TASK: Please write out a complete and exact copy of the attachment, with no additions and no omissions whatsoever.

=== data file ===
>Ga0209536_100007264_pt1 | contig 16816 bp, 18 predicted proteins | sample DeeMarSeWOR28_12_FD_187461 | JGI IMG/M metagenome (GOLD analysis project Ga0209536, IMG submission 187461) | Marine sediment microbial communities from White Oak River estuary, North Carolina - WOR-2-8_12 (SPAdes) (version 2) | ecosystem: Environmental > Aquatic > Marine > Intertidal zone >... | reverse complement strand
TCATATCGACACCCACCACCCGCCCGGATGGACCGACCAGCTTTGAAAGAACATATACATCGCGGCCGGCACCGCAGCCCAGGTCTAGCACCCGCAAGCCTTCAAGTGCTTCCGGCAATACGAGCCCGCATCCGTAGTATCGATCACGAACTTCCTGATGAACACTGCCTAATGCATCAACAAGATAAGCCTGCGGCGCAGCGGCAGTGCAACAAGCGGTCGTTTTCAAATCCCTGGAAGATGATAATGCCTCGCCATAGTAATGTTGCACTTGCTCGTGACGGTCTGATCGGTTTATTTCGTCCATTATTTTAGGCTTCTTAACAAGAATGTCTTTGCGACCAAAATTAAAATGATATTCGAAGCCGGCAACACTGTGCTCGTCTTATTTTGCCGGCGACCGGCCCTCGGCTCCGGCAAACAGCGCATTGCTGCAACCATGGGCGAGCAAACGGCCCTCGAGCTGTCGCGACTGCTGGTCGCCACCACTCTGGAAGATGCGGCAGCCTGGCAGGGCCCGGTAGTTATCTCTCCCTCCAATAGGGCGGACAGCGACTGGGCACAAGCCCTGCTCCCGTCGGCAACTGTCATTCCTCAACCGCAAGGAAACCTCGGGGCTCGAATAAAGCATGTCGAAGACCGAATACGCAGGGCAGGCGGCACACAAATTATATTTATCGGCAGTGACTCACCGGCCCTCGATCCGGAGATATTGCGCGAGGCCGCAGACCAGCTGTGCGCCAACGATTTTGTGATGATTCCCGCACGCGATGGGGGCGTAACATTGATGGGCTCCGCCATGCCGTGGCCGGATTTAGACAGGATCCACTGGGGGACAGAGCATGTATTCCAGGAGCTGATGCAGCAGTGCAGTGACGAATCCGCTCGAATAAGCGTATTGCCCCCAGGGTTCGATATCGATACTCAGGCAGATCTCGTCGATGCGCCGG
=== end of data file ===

>Ga0209536_100007264_pt1 | contig 16816 bp, 18 predicted proteins | sample DeeMarSeWOR28_12_FD_187461 | JGI IMG/M metagenome (GOLD analysis project Ga0209536, IMG submission 187461) | Marine sediment microbial communities from White Oak River estuary, North Carolina - WOR-2-8_12 (SPAdes) (version 2) | ecosystem: Environmental > Aquatic > Marine > Intertidal zone >... | reverse complement strand
TCATATCGACACCCACCACCCGCCCGGATGGACCGACCAGCTTTGAAAGAACATATACATCGCGGCCGGCACCGCAGCCCAGGTCTAGCACCCGCAAGCCTTCAAGTGCTTCCGGCAATACGAGCCCGCATCCGTAGTATCGATCACGAACTTCCTGATGAACACTGCCTAATGCATCAACAAGATAAGCCTGCGGCGCAGCGGCAGTGCAACAAGCGGTCGTTTTCAAATCCCTGGAAGATGATAATGCCTCGCCATAGTAATGTTGCACTTGCTCGTGACGGTCTGATCGGTTTATTTCGTCCATTATTTTAGGCTTCTTAACAAGAATGTCTTTGCGACCAAAATTAAAATGATATTCGAAGCCGGCAACACTGTGCTCGTCTTATTTTGCCGGCGACCGGCCCTCGGCTCCGGCAAACAGCGCATTGCTGCAACCATGGGCGAGCAAACGGCCCTCGAGCTGTCGCGACTGCTGGTCGCCACCACTCTGGAAGATGCGGCAGCCTGGCAGGGCCCGGTAGTTATCTCTCCCTCCAATAGGGCGGACAGCGACTGGGCACAAGCCCTGCTCCCGTCGGCAACTGTCATTCCTCAACCGCAAGGAAACCTCGGGGCTCGAATAAAGCATGTCGAAGACCGAATACGCAGGGCAGGCGGCACACAAATTATATTTATCGGCAGTGACTCACCGGCCCTCGATCCGGAGATATTGCGCGAGGCCGCAGACCAGCTGTGCGCCAACGATTTTGTGATGATTCCCGCACGCGATGGGGGCGTAACATTGATGGGCTCCGCCATGCCGTGGCCGGATTTAGACAGGATCCACTGGGGGACAGAGCATGTATTCCAGGAGCTGATGCAGCAGTGCAGTGACGAATCCGCTCGAATAAGCGTATTGCCCCCAGGGTTCGATATCGATACTCAGGCAGATCTCGTCGATGCGCCGG